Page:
From time to time when I mention that I’m copyediting or proofreading a particular book, people ask me what the difference is. So I’m finally going to explain how it all works, at least in my experience. (This post started off at 2000 words, so I went back and deleted a lot of information about book publishing in general—including development editors, book designers, indexers, and so on. Maybe another day….)
When a publisher has a manuscript ready to go into production, the in-house production editor sends it first to a copyeditor. They'll usually give me some guidelines about what they want. Obviously they want me to fix any typos or grammatical errors or sentences that just don't sound right. But they might also say something specific, like, "This author tends to write in short, choppy sentences, so we'd like you to make the prose flow a little better."
So, really, my job is to correct anything that is flat-out wrong, but also to improve the text as best I can without altering the author's voice. I am not supposed to be rewriting the book (although occasionally my editing is so heavy that it nearly constitutes rewriting). It’s also not my job to verify that everything is factually correct. It’s very nice if I happen to catch a factual error, but I’m not expected to do that. Cookbooks are a little different, though, because I’m likely to notice if something sounds wrong. If I’m editing a cookie recipe and it says to add 1 cup of salt, I’m going to ask the author if she perhaps meant 1 teaspoon instead. More often, something is just plain missing: What temperature should the oven be set at? Is that dried oregano or fresh? When does the lime juice get added?
Once I’m done, the author gets a chance to respond to my questions, make changes, or veto any of my edits. Then I clean up the manuscript, accepting or rejecting the edits based on what the author wants, and finally I go through the whole thing one last time to make sure it’s “perfect.” (Ha!)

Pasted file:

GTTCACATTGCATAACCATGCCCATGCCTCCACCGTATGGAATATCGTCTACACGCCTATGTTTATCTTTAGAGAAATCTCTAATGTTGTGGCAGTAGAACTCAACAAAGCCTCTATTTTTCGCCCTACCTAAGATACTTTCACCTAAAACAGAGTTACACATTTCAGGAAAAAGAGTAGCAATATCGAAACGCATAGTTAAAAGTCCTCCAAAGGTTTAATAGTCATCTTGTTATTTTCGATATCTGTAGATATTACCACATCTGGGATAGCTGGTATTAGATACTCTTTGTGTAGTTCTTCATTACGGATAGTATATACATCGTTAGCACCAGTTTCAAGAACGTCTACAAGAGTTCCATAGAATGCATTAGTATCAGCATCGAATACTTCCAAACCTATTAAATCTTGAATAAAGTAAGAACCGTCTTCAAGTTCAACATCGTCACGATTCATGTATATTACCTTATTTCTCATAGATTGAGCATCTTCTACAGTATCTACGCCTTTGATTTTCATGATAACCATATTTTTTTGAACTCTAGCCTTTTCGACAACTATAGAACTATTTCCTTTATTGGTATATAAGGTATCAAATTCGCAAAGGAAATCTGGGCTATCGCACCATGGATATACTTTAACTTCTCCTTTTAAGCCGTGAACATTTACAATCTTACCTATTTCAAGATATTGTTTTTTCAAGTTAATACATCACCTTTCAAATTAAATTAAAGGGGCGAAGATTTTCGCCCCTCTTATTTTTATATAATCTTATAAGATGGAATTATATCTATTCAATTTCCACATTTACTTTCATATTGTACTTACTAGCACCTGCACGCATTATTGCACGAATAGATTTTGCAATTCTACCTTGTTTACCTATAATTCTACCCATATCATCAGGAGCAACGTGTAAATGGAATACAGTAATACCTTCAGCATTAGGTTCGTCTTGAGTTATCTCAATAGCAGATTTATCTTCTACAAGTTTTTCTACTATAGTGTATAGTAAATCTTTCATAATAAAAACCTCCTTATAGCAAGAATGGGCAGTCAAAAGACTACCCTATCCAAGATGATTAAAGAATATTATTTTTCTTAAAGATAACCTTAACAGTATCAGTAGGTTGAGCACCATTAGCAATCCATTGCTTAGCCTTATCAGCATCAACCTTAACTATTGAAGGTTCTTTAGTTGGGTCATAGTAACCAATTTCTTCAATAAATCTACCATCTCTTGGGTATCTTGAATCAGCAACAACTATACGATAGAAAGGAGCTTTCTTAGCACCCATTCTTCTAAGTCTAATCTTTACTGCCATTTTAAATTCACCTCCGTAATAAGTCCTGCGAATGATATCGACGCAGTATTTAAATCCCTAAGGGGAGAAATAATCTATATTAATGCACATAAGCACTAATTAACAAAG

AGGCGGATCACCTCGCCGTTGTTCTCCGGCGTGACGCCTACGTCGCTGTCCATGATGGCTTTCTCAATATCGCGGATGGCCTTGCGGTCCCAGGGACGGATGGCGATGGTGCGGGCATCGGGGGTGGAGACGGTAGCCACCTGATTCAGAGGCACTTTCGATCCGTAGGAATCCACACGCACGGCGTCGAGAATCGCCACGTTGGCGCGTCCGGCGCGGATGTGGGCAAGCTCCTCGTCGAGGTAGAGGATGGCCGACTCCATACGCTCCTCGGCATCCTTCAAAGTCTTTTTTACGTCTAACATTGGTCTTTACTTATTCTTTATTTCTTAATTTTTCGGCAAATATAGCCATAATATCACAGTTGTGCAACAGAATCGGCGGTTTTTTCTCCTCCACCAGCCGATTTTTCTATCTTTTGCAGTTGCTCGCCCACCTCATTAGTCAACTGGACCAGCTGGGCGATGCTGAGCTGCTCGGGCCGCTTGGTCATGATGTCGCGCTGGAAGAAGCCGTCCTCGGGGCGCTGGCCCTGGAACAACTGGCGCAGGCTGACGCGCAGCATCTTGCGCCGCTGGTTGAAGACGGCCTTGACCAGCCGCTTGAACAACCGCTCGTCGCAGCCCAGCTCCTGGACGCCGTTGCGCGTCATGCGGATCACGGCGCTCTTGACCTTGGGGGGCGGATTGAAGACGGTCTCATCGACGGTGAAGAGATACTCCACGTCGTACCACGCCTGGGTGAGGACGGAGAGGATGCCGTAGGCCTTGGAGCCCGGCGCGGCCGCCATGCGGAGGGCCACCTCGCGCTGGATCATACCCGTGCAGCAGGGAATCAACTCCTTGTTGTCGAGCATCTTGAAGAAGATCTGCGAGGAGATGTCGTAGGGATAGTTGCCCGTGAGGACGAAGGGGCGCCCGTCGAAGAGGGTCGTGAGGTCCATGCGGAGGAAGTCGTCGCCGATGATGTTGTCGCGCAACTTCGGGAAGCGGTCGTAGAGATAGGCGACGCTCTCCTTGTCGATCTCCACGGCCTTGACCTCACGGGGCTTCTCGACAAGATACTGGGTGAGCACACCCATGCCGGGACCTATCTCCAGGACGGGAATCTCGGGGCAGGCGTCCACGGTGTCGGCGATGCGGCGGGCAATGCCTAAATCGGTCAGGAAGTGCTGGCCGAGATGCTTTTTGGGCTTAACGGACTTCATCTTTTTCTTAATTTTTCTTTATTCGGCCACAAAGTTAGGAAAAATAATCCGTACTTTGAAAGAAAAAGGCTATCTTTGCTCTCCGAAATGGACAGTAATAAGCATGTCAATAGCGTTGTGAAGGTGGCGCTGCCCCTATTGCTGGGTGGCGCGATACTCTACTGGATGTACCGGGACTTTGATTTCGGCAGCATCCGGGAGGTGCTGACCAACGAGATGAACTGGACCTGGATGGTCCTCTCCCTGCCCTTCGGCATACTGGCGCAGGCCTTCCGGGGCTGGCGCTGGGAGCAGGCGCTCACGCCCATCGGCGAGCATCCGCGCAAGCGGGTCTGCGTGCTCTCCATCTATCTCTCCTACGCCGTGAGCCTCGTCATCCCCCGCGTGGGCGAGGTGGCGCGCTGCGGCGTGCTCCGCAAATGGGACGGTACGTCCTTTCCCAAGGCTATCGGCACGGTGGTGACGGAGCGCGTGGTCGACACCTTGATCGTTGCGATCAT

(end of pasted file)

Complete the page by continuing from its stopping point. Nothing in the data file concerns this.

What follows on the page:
In the old days, when I used to work in-house, authors typed their manuscripts out on a typewriter and shipped it by mail. Editing was done in colored pencil right on the hard copy. Queries for the author were left on “flags,” which were little slips of colored paper that had a gummed edge you’d stick to the back of the page in question, then fold the slip of paper over the page. As each question was answered, you’d tear off the slip and leave the gummed part stuck to the back.
Then Post-It notes were invented! Greatest. Day. Ever.
Nowadays, of course, manuscripts are typed in Word and emailed all around in the world in seconds. All editing is done via Track Changes. I miss the old days, but I love-love-love the ease and precision of doing a search-and-replace or checking a spelling.
From there the final edited manuscript goes to the compositor. Back to the old days again, this used to mean that someone would take this big stack of manuscript pages and retype the whole thing, incorporating all the handwritten deletions and insertions and changes. Now the compositor just has to “pour” the digital file into a design template, then make the necessary tweaks to make it look good (for instance, adjust the space so the last item in the ingredients list isn’t all alone at the top of the next page or so the photo that goes with this recipe appears on the facing page).